My father recently got a cheap refurbished Chromebook Pixel. It’s a decently powerful machine with a cool OS. The only downside is that his Pixel originally from England and it’s keyboard still has a bit of an accent.
The standard desktop keyboard in the US is the 101-key keyboard first introduced on the IBM model M keyboard. Outside the US there are various other standards which often shrink the left shift and make the enter key taller and thinner.
While standards are important, and I’m probably biased as an American, I think it’s silly and potentially dangerous to shrink the shift and enter keys. For my typing style both the shift and enter keys are among my most-pressed keys. For such often-pressed keys, it’s desirable to move them to as reachable a position as possible. Naturally my father started considering buying a new laptop shell to replace the original keyboard with a more sane layout. Before turning to hardware I wanted to investigate how customizable Google made Chrome OS.
A few years ago Google published a
few custom extensions
that add convenient keyboard support to Chrome OS. Even though they’ve included
there’s no facility to Americanize a UK keyboard. Using those extensions as a
guide I created a small extension to convert the two UK-only keys (
to be (almost) synonyms for their more useful neighbors (shift and enter,
respectively). You can download my custom
After saving the
uk2us.zip file to disk, unzip it. The next step is to install it as an unpackage extension to Chrome OS. This action can be accessed in the browser at
chrome://extensions. On the extension page, make sure first to check the box
Developer mode in the top-right, then use the
Load unpacked extension... button to select the directory containing the extension. From that point on, any modifications to the script can be loaded using the
Once the extension has been loaded, we can enable the new keyboard from the
chrome://settings/languages page. Check the box next to the name of your extension to enable that keyboard. In the
manifest.json file included in the extension directory, there is a parameter nested under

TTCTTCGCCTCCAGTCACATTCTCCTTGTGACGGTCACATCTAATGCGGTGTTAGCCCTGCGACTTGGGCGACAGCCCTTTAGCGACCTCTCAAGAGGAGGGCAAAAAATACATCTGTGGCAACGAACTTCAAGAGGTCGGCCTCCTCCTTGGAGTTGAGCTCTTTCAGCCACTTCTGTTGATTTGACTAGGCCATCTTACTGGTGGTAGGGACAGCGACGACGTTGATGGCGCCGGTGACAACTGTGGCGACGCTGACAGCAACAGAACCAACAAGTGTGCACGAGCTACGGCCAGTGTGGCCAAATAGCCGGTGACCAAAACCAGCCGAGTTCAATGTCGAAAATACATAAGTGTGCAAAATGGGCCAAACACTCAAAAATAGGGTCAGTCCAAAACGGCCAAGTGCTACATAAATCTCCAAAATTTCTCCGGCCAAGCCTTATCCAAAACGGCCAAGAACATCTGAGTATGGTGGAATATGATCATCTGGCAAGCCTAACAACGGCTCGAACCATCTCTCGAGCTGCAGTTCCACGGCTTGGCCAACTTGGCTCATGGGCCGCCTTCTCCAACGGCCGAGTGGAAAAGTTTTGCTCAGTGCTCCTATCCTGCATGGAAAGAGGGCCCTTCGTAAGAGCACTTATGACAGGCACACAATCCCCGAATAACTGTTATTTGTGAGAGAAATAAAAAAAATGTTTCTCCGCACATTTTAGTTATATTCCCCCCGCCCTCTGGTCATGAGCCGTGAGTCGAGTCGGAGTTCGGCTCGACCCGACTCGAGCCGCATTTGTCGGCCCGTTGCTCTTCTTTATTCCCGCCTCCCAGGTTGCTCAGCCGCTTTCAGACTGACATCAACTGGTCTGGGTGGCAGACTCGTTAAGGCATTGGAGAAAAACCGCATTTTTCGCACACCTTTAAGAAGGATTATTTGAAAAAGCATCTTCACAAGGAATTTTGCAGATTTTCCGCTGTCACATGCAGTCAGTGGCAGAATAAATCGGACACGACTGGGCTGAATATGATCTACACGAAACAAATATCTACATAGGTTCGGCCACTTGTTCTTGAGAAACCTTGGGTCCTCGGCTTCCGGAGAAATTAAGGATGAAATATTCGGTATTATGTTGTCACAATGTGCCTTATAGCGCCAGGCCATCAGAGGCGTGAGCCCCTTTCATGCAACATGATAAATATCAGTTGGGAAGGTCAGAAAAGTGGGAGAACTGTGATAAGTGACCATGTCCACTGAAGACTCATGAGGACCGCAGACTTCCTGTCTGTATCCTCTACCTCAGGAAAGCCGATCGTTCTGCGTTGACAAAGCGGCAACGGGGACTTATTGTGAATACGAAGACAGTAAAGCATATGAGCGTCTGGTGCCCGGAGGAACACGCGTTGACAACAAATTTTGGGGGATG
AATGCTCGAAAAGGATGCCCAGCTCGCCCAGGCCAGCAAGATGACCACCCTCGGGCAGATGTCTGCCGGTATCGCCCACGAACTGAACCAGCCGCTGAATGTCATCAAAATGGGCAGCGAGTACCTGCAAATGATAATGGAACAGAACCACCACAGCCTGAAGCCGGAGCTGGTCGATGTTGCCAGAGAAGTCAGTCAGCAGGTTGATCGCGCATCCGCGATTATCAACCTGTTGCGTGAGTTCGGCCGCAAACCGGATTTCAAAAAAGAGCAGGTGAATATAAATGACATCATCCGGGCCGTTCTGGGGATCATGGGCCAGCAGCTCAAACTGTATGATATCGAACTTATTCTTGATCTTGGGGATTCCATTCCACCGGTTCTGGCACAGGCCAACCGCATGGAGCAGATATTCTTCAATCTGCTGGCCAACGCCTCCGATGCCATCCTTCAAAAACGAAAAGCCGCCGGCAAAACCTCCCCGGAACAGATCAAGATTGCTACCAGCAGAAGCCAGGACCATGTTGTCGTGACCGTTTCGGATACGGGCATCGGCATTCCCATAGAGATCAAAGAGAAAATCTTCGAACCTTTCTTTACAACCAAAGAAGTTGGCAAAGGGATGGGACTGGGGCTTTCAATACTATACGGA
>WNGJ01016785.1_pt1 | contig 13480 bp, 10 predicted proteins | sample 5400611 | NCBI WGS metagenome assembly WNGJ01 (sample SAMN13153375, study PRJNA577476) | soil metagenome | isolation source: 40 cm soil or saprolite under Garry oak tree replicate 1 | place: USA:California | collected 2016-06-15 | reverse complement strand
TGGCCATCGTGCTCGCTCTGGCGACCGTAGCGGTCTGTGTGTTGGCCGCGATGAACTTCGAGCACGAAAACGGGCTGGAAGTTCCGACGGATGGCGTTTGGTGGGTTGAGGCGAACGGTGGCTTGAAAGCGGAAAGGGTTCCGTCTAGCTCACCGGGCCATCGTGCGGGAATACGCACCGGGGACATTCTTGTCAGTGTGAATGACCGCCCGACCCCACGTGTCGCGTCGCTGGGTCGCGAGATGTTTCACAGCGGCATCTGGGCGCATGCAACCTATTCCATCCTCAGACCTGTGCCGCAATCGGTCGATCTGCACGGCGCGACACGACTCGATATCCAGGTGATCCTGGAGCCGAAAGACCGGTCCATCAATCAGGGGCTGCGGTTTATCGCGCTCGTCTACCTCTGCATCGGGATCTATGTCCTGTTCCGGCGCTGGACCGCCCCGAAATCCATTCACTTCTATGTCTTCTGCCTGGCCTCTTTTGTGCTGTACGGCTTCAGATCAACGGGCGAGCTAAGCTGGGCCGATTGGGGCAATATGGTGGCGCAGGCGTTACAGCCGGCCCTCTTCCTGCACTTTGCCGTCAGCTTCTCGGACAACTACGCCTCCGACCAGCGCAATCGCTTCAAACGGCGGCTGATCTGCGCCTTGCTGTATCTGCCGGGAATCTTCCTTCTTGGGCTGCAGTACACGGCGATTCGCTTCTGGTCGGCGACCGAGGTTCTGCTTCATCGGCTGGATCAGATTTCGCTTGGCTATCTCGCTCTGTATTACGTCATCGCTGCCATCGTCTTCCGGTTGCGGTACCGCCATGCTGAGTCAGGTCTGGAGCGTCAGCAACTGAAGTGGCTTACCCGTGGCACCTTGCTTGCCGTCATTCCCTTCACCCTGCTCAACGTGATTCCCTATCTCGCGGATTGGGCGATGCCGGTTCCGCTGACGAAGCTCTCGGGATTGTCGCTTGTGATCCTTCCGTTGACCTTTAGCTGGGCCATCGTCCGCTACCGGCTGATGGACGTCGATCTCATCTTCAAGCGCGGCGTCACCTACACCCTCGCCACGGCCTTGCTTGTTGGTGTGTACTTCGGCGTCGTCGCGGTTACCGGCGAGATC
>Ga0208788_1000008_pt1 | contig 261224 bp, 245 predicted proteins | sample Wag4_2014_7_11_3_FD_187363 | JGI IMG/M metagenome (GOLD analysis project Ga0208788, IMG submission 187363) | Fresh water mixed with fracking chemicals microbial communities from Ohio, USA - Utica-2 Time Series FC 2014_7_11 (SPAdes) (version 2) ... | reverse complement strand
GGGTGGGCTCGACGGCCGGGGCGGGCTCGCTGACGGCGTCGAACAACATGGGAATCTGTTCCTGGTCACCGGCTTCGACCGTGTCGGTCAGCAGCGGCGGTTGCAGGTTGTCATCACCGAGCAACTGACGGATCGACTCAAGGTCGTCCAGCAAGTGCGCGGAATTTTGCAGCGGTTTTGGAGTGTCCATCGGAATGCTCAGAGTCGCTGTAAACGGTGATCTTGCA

input_components["language"] that shows which language setting the new extension will be listed under. My manifest is registered with language
en-US, and so my new keyboard can be found in the settings under the selection for
English (United States).
To actually switch to using your new keyboard you’ll need to press either
ctrl+space. If you look in the bottom right-hand corner of the screen you’ll see an indicator noting which keyboard you’re using. In my case the original keyboard has is abbreviated with
US, and my custom keyboard is shown as
EN*. By pressing
ctrl+space I was able to toggle between the two whenever I needed to go back to the original keyboard. This feature can be very helpful in the case of a programming bug that disables important keys on the keyboard.
So, that’s how to install a custom keyboard extension, but how is the sausage made? The following is the entire code of my shift/enter remapper:
But what if you want to write your own custom extension?
First, identify which keys you’ll want to remap. A good place to start is with the Keyboard Event Code Value Tables. These tables from the W3C list the standard names by which each key is called on a variety of different keyboard layouts.
As an example, you can see in my code above that every time the extension receives a
Backslash (which doesn’t actually have a picture of a backslash on the button on a UK keyboard) keydown signal, it replaces that key with a
Enter code, and re-sends the KeyEvent.
Note that an enter keypress is a non-printing character and can be interpreted differently in a lot of different contexts, for this type of event, rather than taking a specific action we can use
chrome.input.ime.sendKeyEvents to propagate the event back through the key processing pipeline to be handled as if the enter key were actually pressed. Alternatively in the section that handles
keyDowns when the
shifted state is active, I choose to emit actual letters.
chrome.input.ime.commitText will perform a specific action, namely emitting specific text, rather than propagating a given keyboard event.
I couldn’t find Google documentation for which parameters of the
keyData object were used for what, but my assumption based on the guidelines in the W3C Events Specification is that keyData.code is the only attribute that matters for event sending, while keydata.key will contain the literal text to be emitted in a
My extension above is simple, and certainly has flaws (the shift key only works on A-Z, no numbers, no symbols), but it was quick to write, and helps tremendously. But, hopefully this information can help someone else make a better, more comprehensive keyboard extension in the future.
Again, the best examples of good keyboard extensions are from Google themselves at: https://github.com/google/extra-keyboards-for-chrome-os
The zip containing my extension can be found here: uk2us.zip.